Store of the Future   //   June 27, 2024

Retailers like Target & Walmart are bringing generative AI into physical stores

As retailers invest in generative AI to upgrade their online shopping experiences, some of the biggest retailers are beginning to use similar features in physical stores — especially to give employees an extra boost.

Retailers have been quickly adopting generative AI, popularized by ChatGPT in November 2022, to provide more personalized search tools and virtual assistants online and to generate marketing content, among other uses. Now, Target, Walmart and Best Buy as well as smaller retailers such as Boot Barn and Tractor Supply Co. have announced plans to launch AI-powered tools to enhance the store experience.

Target is the latest major retail player to join in, announcing an AI tool called Store Companion on June 20. The company is piloting the feature at about 400 stores and plans to roll it out to all of its almost 2,000 stores by August. Walmart, meanwhile, is using internal AI tools to scan produce, determine how ripe the product is and show what to do with it in a dashboard through generative AI, CNBC reported in April. Best Buy announced plans that same month to develop a generative AI assistant to help employees access company resources and product guides.

These programs showcase the various ways retailers are trying to implement AI into their businesses. Generative AI is a popular buzzword in every business right now, but the best way to put the technology into practice is yet to be determined. Duleep Rodrigo, U.S. sector leader for consumer and retail at KPMG, said retailers are still figuring out which use cases work best with customers and, importantly, which of them drive the most productivity gains, growth or savings.

“We still need to get to more maturity, scalability and industrialization of these solutions,” Rodrigo said. “We are probably not at that place today where we can pinpoint and say, these two or three use cases have been tried out across hundreds of different retailers and they’ve all landed.”

Target’s tool “frees up time and attention for our team to serve guests with care and to create a shopping destination that invites discovery, ease and moments of everyday joy,” Mark Schindele, the company’s chief stores officer, said in a statement.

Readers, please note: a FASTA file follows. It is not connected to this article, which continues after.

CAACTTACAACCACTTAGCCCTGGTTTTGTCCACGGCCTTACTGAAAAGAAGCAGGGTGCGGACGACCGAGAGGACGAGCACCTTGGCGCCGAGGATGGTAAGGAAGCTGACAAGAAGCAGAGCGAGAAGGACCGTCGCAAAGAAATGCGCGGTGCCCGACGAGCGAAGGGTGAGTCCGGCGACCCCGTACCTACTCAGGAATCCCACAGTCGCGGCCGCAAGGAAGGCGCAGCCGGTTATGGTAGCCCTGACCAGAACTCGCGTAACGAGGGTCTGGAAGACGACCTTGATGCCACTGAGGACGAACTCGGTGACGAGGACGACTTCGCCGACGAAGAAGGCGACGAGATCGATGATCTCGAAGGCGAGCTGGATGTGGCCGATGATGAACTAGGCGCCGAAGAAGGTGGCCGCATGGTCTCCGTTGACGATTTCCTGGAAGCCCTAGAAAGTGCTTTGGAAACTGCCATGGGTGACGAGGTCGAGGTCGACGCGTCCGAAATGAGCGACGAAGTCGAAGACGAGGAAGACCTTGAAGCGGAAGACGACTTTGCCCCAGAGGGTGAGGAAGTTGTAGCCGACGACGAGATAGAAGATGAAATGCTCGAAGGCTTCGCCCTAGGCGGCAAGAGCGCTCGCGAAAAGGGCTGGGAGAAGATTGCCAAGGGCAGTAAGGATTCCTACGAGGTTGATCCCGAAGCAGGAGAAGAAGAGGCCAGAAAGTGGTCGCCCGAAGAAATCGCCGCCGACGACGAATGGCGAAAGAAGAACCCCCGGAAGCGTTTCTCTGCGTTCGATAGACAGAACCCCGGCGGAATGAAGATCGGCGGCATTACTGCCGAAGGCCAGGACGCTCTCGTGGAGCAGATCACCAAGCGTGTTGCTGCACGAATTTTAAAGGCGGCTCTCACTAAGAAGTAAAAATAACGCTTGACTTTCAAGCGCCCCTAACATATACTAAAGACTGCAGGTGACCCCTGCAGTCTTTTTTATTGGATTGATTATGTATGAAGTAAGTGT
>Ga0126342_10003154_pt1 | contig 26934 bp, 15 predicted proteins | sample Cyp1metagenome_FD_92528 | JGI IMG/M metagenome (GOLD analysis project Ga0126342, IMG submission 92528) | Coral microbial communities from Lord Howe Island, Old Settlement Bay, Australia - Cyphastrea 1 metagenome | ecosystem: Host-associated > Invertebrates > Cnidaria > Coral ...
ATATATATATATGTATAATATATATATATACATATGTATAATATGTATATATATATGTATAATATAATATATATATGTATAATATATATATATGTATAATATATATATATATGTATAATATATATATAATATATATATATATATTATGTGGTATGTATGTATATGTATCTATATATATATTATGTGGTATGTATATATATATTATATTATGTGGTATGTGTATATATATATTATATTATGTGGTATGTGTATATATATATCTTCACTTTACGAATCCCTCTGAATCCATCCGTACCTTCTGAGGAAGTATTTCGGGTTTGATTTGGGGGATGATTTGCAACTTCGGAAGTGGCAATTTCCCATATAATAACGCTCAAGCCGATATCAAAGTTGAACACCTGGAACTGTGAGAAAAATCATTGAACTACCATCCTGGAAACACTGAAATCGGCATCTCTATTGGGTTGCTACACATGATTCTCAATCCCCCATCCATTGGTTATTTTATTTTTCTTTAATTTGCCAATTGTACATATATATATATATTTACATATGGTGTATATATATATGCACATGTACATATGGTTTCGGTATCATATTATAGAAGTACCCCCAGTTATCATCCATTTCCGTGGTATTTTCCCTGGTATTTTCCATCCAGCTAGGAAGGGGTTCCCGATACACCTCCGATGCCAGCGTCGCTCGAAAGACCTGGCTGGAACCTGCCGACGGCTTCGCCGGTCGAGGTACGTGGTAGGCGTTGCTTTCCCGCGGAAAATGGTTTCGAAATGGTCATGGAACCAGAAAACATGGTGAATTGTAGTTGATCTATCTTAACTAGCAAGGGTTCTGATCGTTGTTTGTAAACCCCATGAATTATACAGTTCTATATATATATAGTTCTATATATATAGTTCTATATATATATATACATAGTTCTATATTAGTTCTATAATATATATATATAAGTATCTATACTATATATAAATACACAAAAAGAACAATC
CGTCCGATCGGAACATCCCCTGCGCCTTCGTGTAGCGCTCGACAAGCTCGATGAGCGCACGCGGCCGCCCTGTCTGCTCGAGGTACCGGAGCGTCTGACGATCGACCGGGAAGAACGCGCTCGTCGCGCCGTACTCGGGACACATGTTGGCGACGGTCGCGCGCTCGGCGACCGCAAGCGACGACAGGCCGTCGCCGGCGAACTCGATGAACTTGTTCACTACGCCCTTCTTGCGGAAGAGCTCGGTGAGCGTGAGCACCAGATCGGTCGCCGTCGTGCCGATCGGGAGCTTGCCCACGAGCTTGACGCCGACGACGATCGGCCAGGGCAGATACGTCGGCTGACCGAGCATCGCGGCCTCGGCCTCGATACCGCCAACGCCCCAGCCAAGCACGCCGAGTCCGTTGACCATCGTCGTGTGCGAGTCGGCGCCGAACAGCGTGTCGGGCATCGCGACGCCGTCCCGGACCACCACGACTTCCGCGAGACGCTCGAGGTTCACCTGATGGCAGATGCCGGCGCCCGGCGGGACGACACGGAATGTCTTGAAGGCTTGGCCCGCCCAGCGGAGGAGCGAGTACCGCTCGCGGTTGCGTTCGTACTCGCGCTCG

The virtual assistant, available as an app on team members’ devices, will answer questions, coach new and seasonal team members and support store operations management.

The company said the companion is meant to speed up service and deepen guest engagement, answering questions about signing up for a Target Circle Card or restarting the cash register in an outage, for example.

Experimenting with and navigating AI

Retailers are still in the early experimentation stages, with each trying out different approaches to generative AI in their stores that range from operations to customer service and educating staff.

Most of the uses are derivative of things retailers were already doing, just making them a little better and a little easier, said Jason Goldberg, chief commerce strategy officer at Publicis Groupe.

Launching these tools also has its challenges, a clear one being that stores are built for physical, not digital, experiences. That could make it more difficult to get customers to adopt any digital solutions in stores. 

“We mostly have discouraged customers from looking down at their phone while they’re shopping,” Goldberg said. “Digital doesn’t have great reach in a store like it has at home.”

Still, retailers are clearly interested. A Salesforce and Retail AI Council survey of retailers in multiple countries found 20% of retailers have rolled out generative AI technology, with most others at least exploring it if not beginning implementation. Just over 80% of retailers have an AI budget, the survey found, with the top functions for generative AI being customer service, marketing and store operations.

Making the store more personal

Despite the hurdles, Goldberg still sees plenty of potential in the use of AI by retailers and imagines a world where the technology could automate the entire shopping process.

“AI is helping us get back to personalized experiences at scale,” he said, recalling what it would have been like to visit a merchant who personally knew everyone who walked through their store hundreds of years ago. “That’s a big deal.”

Rob Garf, vp and general manager of retail and consumer goods for Salesforce, said generative AI tools can help also remove employees from the checkout process — a game of speed and efficiency — and have them focus on customers who are still browsing and exploring.

“The largest potential [of generative AI in retail] is empowering the store associate,” he said.

Experimentation, however, comes with its own pitfalls. As retailers experiment with the best way use cases for generative AI, it’s likely that some of these tools will eventually be pared back or cut altogether. Amazon, for example, spent years experimenting with Just Walk Out technology to eliminate checkouts but has since decided to stop using the technology in grocery settings. In new stores, Amazon will instead use smart shopping carts

“It is a conversation that is part of every board room at this point,” Garf said. “Whether the conversation is focused initially on AI or not, it becomes the topic of conversation.”